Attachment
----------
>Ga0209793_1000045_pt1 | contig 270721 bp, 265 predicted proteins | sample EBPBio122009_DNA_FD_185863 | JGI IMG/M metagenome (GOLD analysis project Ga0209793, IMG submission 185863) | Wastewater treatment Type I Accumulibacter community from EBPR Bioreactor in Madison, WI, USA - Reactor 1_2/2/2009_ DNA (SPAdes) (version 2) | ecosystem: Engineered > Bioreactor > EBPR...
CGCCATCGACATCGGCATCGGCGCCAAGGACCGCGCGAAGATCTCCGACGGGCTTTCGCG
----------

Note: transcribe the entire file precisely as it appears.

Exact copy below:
>Ga0209793_1000045_pt1 | contig 270721 bp, 265 predicted proteins | sample EBPBio122009_DNA_FD_185863 | JGI IMG/M metagenome (GOLD analysis project Ga0209793, IMG submission 185863) | Wastewater treatment Type I Accumulibacter community from EBPR Bioreactor in Madison, WI, USA - Reactor 1_2/2/2009_ DNA (SPAdes) (version 2) | ecosystem: Engineered > Bioreactor > EBPR...
CGCCATCGACATCGGCATCGGCGCCAAGGACCGCGCGAAGATCTCCGACGGGCTTTCGCG